DALLAS (CBSDFW.COM) – The Dallas Police Department is hoping a new plan will make it easier to attract new recruits.

Hundreds of officers have left the department during the past several years and the agency hasn’t been able to keep pace with hiring new officers.

Assistant Chief Angela Shaw, who briefed the Dallas City Council’s Public Safety Committee Monday, says the new plan would give DPD new flexibility without any sacrifices. “We’re not going to skimp on the quality. We want good quality officers out there.”

But finding good quality officers has become more challenging not only for Dallas Police, but departments nationwide.

Dallas police recruits in class (Andrea Lucia – CBS11)

To make it easier to attract new recruits, DPD now proposes allowing recruits who have an active, valid Texas peace officer’s license, in lieu of 45 semester hours of college.

Chief Shaw says the new plan will help attract officers with less than three years experience. “They could be looking for other opportunities to become detectives a little faster, to promote a little faster, and sometimes, at the smaller agencies, you don’t get that.”

The Public Safety Committee approved the proposal and the full city council will consider it next month.

Terrance Hopkins, President of the Black Police Association of Greater Dallas agrees. “I’m all for it. With the shortages we have, we’ve got to come up with new ideas to get people through the door. This can only help us.”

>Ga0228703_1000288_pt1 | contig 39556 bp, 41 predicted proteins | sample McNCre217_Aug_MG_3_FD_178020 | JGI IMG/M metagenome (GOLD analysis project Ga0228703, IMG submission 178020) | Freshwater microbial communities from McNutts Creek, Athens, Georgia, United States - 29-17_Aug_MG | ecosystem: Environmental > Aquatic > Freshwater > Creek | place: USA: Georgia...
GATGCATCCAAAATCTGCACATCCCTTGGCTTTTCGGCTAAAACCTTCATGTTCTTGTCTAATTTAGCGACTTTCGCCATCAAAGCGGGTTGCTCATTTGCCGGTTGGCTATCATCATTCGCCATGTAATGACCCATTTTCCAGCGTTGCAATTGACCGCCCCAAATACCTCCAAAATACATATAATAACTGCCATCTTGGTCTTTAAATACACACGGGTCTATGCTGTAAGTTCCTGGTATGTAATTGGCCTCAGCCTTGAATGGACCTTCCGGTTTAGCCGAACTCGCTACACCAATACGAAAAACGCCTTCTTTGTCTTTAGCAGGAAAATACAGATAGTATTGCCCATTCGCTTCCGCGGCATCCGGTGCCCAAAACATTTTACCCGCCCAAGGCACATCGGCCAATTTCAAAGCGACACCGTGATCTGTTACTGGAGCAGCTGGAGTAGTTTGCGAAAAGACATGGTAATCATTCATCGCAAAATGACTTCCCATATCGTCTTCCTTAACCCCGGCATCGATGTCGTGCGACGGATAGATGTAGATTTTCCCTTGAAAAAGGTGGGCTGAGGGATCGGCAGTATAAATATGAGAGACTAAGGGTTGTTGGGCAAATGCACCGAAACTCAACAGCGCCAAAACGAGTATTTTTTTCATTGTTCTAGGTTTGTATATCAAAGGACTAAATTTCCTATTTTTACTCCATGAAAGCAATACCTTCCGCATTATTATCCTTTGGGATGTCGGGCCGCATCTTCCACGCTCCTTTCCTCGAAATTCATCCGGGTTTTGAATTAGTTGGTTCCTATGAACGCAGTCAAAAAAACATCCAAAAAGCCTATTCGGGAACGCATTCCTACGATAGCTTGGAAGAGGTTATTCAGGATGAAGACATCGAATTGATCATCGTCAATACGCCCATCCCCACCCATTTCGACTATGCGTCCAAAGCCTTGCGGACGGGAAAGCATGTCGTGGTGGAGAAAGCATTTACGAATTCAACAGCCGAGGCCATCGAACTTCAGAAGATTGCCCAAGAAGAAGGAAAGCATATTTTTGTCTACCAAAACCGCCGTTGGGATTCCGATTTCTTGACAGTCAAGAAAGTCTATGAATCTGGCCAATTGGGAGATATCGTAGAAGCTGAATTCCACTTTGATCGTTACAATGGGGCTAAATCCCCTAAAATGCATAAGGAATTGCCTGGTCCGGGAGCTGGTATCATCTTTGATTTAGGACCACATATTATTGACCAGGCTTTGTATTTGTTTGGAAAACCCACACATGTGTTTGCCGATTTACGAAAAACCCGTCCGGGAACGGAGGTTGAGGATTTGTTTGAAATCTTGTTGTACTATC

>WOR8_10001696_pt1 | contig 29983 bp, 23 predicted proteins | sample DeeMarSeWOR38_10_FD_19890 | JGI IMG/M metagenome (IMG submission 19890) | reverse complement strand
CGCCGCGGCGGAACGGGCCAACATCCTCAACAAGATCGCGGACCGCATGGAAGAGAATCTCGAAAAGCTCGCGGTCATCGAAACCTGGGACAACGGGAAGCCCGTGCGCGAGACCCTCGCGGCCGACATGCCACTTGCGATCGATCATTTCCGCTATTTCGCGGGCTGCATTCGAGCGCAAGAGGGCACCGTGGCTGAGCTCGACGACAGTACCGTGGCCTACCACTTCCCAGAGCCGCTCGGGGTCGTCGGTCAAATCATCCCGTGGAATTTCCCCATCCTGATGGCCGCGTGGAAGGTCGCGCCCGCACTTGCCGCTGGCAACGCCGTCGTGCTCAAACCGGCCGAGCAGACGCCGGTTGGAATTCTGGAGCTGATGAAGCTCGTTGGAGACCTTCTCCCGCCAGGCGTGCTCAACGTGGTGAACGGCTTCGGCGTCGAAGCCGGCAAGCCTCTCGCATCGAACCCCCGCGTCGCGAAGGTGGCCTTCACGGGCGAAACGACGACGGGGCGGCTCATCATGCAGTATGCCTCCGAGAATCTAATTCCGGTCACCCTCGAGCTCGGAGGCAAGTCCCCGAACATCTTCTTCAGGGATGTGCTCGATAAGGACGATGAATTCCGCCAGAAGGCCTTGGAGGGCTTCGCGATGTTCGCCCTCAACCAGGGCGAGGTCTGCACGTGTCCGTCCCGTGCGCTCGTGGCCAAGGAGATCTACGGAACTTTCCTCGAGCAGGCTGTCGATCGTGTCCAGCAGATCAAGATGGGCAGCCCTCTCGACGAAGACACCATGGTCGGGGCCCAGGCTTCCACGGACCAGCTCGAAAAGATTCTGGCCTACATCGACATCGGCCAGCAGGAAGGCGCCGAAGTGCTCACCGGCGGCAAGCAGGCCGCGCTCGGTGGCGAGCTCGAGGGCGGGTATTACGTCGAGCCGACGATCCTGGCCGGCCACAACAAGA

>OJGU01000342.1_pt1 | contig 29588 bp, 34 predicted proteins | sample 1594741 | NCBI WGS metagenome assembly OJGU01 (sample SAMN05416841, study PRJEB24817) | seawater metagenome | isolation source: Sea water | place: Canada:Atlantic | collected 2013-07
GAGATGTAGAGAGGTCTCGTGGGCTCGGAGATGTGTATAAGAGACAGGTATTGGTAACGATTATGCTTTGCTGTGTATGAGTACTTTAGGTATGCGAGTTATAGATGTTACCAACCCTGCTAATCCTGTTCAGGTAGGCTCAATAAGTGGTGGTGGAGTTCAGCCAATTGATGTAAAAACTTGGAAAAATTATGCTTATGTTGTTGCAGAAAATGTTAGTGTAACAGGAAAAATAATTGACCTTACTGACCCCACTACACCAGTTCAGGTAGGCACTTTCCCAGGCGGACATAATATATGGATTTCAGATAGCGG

During the last fiscal year, 241 officers left DPD.

Of those, 76 had up to five years experience, while 119 worked had more than 20 years experience.

Records show DPD hired 199 new officers, short of its goal of 250, which is why police and council members back the new plan.

Chief Shaw says, “This is a big deal for the city of Dallas. We’ve never done this before. So obviously getting the program up and running I would love to get a class through of at least 25 – that would be a great start for us.”

Because these recruits would have an active, valid state peace officer’s license, Shaw says they wouldn’t need to repeat that part of the training.

But she says they would still need to be trained on DPD’s policies and procedures.

Dallas Mayor Pro Tem Casey Thomas says he’s also encouraged DPD is also working with some high schools to recruit future officers.

“Building that relationship at a young age encourages more young people to want to go into law enforcement and so we should provide that opportunity with them through what we do at Carter High School and look at other schools where we can build those other programs.”